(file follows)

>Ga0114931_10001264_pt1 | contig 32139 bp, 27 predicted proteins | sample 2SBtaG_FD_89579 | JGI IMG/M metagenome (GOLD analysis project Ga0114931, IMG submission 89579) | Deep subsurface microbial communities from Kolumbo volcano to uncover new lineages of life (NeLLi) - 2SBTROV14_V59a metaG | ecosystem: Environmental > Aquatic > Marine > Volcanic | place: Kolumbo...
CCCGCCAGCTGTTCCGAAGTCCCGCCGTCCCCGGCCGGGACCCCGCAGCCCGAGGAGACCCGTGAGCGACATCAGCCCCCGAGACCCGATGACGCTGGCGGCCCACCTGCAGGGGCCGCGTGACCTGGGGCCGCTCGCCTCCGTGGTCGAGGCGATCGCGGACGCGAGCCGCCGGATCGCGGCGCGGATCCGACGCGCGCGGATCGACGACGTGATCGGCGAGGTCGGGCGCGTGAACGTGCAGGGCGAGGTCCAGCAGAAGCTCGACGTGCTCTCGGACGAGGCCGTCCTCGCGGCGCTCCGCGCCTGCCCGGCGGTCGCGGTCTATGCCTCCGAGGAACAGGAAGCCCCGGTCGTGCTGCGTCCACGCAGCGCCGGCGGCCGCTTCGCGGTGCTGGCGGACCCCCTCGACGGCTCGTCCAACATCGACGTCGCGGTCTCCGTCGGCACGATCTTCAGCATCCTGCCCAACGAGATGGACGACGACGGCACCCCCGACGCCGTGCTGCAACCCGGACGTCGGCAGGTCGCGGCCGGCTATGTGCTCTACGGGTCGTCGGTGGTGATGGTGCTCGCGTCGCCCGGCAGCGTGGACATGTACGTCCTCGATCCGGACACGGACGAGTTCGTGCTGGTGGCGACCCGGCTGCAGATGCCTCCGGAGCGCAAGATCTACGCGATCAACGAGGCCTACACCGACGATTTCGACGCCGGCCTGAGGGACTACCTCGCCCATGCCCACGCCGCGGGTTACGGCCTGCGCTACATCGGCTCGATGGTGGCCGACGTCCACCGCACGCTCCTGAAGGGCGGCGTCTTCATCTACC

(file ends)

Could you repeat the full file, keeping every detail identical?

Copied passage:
>Ga0114931_10001264_pt1 | contig 32139 bp, 27 predicted proteins | sample 2SBtaG_FD_89579 | JGI IMG/M metagenome (GOLD analysis project Ga0114931, IMG submission 89579) | Deep subsurface microbial communities from Kolumbo volcano to uncover new lineages of life (NeLLi) - 2SBTROV14_V59a metaG | ecosystem: Environmental > Aquatic > Marine > Volcanic | place: Kolumbo...
CCCGCCAGCTGTTCCGAAGTCCCGCCGTCCCCGGCCGGGACCCCGCAGCCCGAGGAGACCCGTGAGCGACATCAGCCCCCGAGACCCGATGACGCTGGCGGCCCACCTGCAGGGGCCGCGTGACCTGGGGCCGCTCGCCTCCGTGGTCGAGGCGATCGCGGACGCGAGCCGCCGGATCGCGGCGCGGATCCGACGCGCGCGGATCGACGACGTGATCGGCGAGGTCGGGCGCGTGAACGTGCAGGGCGAGGTCCAGCAGAAGCTCGACGTGCTCTCGGACGAGGCCGTCCTCGCGGCGCTCCGCGCCTGCCCGGCGGTCGCGGTCTATGCCTCCGAGGAACAGGAAGCCCCGGTCGTGCTGCGTCCACGCAGCGCCGGCGGCCGCTTCGCGGTGCTGGCGGACCCCCTCGACGGCTCGTCCAACATCGACGTCGCGGTCTCCGTCGGCACGATCTTCAGCATCCTGCCCAACGAGATGGACGACGACGGCACCCCCGACGCCGTGCTGCAACCCGGACGTCGGCAGGTCGCGGCCGGCTATGTGCTCTACGGGTCGTCGGTGGTGATGGTGCTCGCGTCGCCCGGCAGCGTGGACATGTACGTCCTCGATCCGGACACGGACGAGTTCGTGCTGGTGGCGACCCGGCTGCAGATGCCTCCGGAGCGCAAGATCTACGCGATCAACGAGGCCTACACCGACGATTTCGACGCCGGCCTGAGGGACTACCTCGCCCATGCCCACGCCGCGGGTTACGGCCTGCGCTACATCGGCTCGATGGTGGCCGACGTCCACCGCACGCTCCTGAAGGGCGGCGTCTTCATCTACC